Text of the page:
Jul 15 2020

How the CCPA Affects California School Districts

The California Consumer Privacy Act extends privacy protections for minors.

This month, the state of California began enforcing its latest consumer privacy law. Known as the California Consumer Privacy Act, or CCPA, the comprehensive law protects the personal consumer data that businesses collect and increases transparency around it.

Under the law, California residents can ask companies what personal information they have collected and how they are using and sharing that data, according to the Office of the Attorney General. Additionally, residents can ask companies to delete and not sell personal data they have collected.

The law applies directly to for-profit companies in California that make over $25 million annually, buy or sell the personal data of 50,000 or more consumers, or earn 50 percent or more of their annual revenue selling that data.

Yet there are aspects of the new law that K–12 schools should be aware of, especially because students generate enormous amounts of sensitive data online. Plus, student data privacy remains a hot-button issue in education amid the growing number of cyberthreats and the increased use of digital tools for remote learning, such as learning management systems and videoconferencing platforms.

“Schools are in the business of educating students, but they need to be very aware of what is in their contracts and make sure they are holding vendors to what is in their contracts,” Daniel Greene, a member of the Beckage law firm, told EdTech.

DISCOVER: Find out how to address data privacy during remote learning.

How CCPA Reinforces Student Data Privacy

One of the key provisions in the CCPA is the privacy protection of minors. The National Law Review notes that the CCPA extends requirements on companies collecting personally identifiable information, or PII — including geolocation, IP addresses and browsing history — from children under 13 years of age.

For example, compliance with the Children’s Online Privacy Protection Act (COPPA), which requires online operators to notify and get consent from parents before collecting information on kids, will not be enough to ensure CCPA compliance. Businesses such as educational technology companies will have to take “reasonable steps to ensure that the person authorizing consent for the sale of a child’s data on his or her behalf is actually their parent or legal guardian,” according to The National Law Review.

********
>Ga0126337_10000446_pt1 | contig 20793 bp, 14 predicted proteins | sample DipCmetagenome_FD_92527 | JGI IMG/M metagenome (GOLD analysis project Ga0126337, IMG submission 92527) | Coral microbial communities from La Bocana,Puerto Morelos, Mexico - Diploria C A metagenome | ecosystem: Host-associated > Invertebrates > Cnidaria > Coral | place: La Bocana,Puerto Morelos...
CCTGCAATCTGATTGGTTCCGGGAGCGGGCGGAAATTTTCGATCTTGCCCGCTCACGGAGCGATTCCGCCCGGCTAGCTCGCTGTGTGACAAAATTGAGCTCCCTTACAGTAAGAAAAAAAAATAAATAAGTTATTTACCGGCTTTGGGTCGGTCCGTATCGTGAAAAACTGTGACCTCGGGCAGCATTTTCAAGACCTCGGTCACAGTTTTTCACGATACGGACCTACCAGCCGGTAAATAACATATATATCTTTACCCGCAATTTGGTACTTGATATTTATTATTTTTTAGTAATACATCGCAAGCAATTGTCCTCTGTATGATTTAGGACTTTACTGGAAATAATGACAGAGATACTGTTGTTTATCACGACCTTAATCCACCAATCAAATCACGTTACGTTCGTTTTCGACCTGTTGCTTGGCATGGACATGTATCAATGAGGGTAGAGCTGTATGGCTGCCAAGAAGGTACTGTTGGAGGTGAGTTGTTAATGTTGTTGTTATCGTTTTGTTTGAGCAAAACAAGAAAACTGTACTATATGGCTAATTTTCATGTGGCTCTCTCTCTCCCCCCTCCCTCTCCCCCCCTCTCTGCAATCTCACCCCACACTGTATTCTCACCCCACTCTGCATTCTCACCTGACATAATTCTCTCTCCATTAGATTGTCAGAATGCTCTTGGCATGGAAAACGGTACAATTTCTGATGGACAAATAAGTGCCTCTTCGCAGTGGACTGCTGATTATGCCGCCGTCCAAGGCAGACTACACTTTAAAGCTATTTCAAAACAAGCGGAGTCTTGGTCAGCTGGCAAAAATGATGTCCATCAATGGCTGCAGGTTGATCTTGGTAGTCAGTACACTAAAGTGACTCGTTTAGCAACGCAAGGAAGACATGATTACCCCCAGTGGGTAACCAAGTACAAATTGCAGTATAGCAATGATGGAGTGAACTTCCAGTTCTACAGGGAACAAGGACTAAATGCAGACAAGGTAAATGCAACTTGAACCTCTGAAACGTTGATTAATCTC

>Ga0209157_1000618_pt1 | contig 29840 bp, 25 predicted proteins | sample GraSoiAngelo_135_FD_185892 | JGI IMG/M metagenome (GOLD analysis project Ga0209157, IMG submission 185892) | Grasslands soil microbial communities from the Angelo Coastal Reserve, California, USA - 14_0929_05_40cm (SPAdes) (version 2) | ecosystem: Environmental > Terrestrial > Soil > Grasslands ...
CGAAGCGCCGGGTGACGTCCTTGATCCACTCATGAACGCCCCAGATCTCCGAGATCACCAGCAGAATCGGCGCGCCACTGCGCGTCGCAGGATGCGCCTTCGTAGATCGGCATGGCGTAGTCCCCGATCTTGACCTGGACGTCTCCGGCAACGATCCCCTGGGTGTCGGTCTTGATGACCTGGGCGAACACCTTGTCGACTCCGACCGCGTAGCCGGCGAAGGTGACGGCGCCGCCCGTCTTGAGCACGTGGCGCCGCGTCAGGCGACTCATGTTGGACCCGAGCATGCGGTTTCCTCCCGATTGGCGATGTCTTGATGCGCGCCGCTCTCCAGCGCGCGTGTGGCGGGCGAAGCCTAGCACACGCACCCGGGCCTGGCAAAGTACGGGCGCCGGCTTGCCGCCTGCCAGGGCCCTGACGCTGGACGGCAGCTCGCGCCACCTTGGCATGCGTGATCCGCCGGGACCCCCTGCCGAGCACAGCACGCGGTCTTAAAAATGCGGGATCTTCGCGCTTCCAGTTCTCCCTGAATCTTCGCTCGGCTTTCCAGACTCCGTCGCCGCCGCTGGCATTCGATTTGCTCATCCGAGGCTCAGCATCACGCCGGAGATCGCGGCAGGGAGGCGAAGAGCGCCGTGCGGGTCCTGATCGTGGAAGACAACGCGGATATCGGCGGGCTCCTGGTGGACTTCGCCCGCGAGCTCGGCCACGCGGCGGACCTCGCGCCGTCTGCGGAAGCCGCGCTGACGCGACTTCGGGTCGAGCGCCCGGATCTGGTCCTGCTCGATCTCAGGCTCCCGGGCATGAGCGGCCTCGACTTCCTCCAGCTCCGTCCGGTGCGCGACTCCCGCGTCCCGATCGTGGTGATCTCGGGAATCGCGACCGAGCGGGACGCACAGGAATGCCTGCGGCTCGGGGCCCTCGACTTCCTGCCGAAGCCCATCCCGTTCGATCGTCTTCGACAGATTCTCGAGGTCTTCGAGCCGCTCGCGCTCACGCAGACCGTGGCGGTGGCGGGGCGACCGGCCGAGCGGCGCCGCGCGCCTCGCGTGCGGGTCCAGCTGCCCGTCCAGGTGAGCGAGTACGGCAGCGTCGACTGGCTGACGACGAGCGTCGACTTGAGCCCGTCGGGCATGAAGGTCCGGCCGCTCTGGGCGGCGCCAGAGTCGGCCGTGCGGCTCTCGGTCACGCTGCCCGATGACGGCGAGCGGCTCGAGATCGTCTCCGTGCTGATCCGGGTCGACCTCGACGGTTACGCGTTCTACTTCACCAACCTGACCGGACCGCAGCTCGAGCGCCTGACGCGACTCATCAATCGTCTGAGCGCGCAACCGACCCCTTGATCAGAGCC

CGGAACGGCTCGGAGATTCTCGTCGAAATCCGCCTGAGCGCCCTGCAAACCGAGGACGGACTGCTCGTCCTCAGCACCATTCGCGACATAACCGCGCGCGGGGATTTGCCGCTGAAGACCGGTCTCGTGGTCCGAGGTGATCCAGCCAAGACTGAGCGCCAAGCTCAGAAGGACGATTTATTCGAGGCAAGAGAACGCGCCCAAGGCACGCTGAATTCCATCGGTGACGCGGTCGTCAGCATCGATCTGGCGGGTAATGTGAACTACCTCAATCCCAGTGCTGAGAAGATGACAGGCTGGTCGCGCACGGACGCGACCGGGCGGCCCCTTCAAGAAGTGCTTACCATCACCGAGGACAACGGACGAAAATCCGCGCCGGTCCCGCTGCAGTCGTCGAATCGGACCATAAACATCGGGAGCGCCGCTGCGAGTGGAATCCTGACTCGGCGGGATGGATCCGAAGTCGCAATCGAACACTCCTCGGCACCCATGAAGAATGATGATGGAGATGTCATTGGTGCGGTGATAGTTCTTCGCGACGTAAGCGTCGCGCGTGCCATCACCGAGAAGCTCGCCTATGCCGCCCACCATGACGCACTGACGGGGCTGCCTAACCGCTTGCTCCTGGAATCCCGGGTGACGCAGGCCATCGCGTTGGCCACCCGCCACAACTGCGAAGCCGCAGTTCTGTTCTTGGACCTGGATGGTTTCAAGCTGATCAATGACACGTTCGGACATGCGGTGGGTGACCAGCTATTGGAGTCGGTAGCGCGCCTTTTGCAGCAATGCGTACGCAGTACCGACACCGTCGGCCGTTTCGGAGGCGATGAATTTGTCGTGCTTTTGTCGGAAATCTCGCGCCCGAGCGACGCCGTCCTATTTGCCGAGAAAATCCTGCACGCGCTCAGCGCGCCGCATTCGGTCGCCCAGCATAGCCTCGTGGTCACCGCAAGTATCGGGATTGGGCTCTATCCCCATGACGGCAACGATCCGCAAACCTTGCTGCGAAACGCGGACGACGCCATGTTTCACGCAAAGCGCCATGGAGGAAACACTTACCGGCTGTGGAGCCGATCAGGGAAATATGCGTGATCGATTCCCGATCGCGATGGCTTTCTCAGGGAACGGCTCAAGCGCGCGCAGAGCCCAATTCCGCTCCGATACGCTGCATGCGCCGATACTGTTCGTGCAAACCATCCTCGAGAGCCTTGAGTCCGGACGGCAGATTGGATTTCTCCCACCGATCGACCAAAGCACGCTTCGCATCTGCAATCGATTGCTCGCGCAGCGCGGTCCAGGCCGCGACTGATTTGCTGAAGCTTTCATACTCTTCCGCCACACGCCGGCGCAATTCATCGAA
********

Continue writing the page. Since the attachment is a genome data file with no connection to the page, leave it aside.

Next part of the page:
The Future of Privacy Forum (FPF), a nonprofit organization that promotes responsible data practices, notes that the CCPA also extends child privacy protections to teens — 13- to 16-year-olds have the right to consent to the collection and selling of their own data.

“This means that students’ PII is protected from preschool through most of high school — so companies and districts should align their compliance plans for the entire PK–12 student population,” writes Katie Onstad, vice president and co-founder of Education Framework, which helps K–12 school districts proactively protect student data privacy, in a blog post.

However, CCPA’s privacy protections for minors only apply to the sale of data. An initiative on the ballot in November will also protect the sharing of children’s data if approved, according to FPF.

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Additionally, experts note that issues may emerge if a parent or student asks a company to delete any personal data that schools are required to collect and maintain for federal and state reporting purposes, Education Week reports. Andrea Bennett, executive director of California IT in Education, tells the publication that there is no provision that addresses that concern.

Experts also say that even though the CCPA’s enactment is a sign of future data privacy laws to come, many educators are still confused about these types of laws, which means that adequate compliance training is still very much needed. “You can pass all the laws that you want in the world,” Leonie Haimson, an advocate for student data privacy, tells Education Week. “If no one’s paying attention to them, they have no real impact on what’s happening in the classroom.”

Cristian Storto Fotografia/Getty Images